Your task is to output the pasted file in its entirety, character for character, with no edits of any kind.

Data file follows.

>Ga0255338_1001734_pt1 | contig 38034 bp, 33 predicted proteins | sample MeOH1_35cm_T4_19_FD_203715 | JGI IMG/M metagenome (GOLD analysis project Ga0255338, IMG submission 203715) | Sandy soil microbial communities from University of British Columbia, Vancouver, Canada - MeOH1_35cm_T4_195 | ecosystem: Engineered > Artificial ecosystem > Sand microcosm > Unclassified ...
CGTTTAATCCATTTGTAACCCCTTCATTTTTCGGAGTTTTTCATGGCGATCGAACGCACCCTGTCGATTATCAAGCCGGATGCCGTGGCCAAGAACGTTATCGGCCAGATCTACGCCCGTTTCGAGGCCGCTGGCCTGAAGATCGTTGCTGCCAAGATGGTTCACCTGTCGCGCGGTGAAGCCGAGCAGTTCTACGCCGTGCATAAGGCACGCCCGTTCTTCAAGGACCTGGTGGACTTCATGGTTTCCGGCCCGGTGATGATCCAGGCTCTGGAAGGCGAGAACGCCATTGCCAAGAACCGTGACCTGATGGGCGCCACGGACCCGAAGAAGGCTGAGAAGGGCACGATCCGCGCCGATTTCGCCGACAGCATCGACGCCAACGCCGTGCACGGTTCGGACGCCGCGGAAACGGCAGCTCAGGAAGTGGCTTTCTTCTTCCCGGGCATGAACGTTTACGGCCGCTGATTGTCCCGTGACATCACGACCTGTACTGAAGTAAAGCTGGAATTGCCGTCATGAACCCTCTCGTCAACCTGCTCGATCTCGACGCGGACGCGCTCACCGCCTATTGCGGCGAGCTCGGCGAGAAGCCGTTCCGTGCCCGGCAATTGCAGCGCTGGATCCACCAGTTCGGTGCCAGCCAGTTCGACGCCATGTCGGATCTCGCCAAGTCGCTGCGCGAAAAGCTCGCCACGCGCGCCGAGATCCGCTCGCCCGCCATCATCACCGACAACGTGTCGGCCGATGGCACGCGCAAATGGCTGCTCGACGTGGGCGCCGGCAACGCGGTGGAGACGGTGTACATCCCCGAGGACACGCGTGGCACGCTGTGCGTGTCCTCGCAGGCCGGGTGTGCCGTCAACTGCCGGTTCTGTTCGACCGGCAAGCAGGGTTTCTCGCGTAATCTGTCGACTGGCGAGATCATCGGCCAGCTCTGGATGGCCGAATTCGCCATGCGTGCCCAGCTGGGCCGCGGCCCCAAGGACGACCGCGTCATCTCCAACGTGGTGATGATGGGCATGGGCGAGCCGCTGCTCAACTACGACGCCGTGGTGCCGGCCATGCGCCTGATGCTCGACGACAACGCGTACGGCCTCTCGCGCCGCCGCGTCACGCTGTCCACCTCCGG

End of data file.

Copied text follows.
>Ga0255338_1001734_pt1 | contig 38034 bp, 33 predicted proteins | sample MeOH1_35cm_T4_19_FD_203715 | JGI IMG/M metagenome (GOLD analysis project Ga0255338, IMG submission 203715) | Sandy soil microbial communities from University of British Columbia, Vancouver, Canada - MeOH1_35cm_T4_195 | ecosystem: Engineered > Artificial ecosystem > Sand microcosm > Unclassified ...
CGTTTAATCCATTTGTAACCCCTTCATTTTTCGGAGTTTTTCATGGCGATCGAACGCACCCTGTCGATTATCAAGCCGGATGCCGTGGCCAAGAACGTTATCGGCCAGATCTACGCCCGTTTCGAGGCCGCTGGCCTGAAGATCGTTGCTGCCAAGATGGTTCACCTGTCGCGCGGTGAAGCCGAGCAGTTCTACGCCGTGCATAAGGCACGCCCGTTCTTCAAGGACCTGGTGGACTTCATGGTTTCCGGCCCGGTGATGATCCAGGCTCTGGAAGGCGAGAACGCCATTGCCAAGAACCGTGACCTGATGGGCGCCACGGACCCGAAGAAGGCTGAGAAGGGCACGATCCGCGCCGATTTCGCCGACAGCATCGACGCCAACGCCGTGCACGGTTCGGACGCCGCGGAAACGGCAGCTCAGGAAGTGGCTTTCTTCTTCCCGGGCATGAACGTTTACGGCCGCTGATTGTCCCGTGACATCACGACCTGTACTGAAGTAAAGCTGGAATTGCCGTCATGAACCCTCTCGTCAACCTGCTCGATCTCGACGCGGACGCGCTCACCGCCTATTGCGGCGAGCTCGGCGAGAAGCCGTTCCGTGCCCGGCAATTGCAGCGCTGGATCCACCAGTTCGGTGCCAGCCAGTTCGACGCCATGTCGGATCTCGCCAAGTCGCTGCGCGAAAAGCTCGCCACGCGCGCCGAGATCCGCTCGCCCGCCATCATCACCGACAACGTGTCGGCCGATGGCACGCGCAAATGGCTGCTCGACGTGGGCGCCGGCAACGCGGTGGAGACGGTGTACATCCCCGAGGACACGCGTGGCACGCTGTGCGTGTCCTCGCAGGCCGGGTGTGCCGTCAACTGCCGGTTCTGTTCGACCGGCAAGCAGGGTTTCTCGCGTAATCTGTCGACTGGCGAGATCATCGGCCAGCTCTGGATGGCCGAATTCGCCATGCGTGCCCAGCTGGGCCGCGGCCCCAAGGACGACCGCGTCATCTCCAACGTGGTGATGATGGGCATGGGCGAGCCGCTGCTCAACTACGACGCCGTGGTGCCGGCCATGCGCCTGATGCTCGACGACAACGCGTACGGCCTCTCGCGCCGCCGCGTCACGCTGTCCACCTCCGG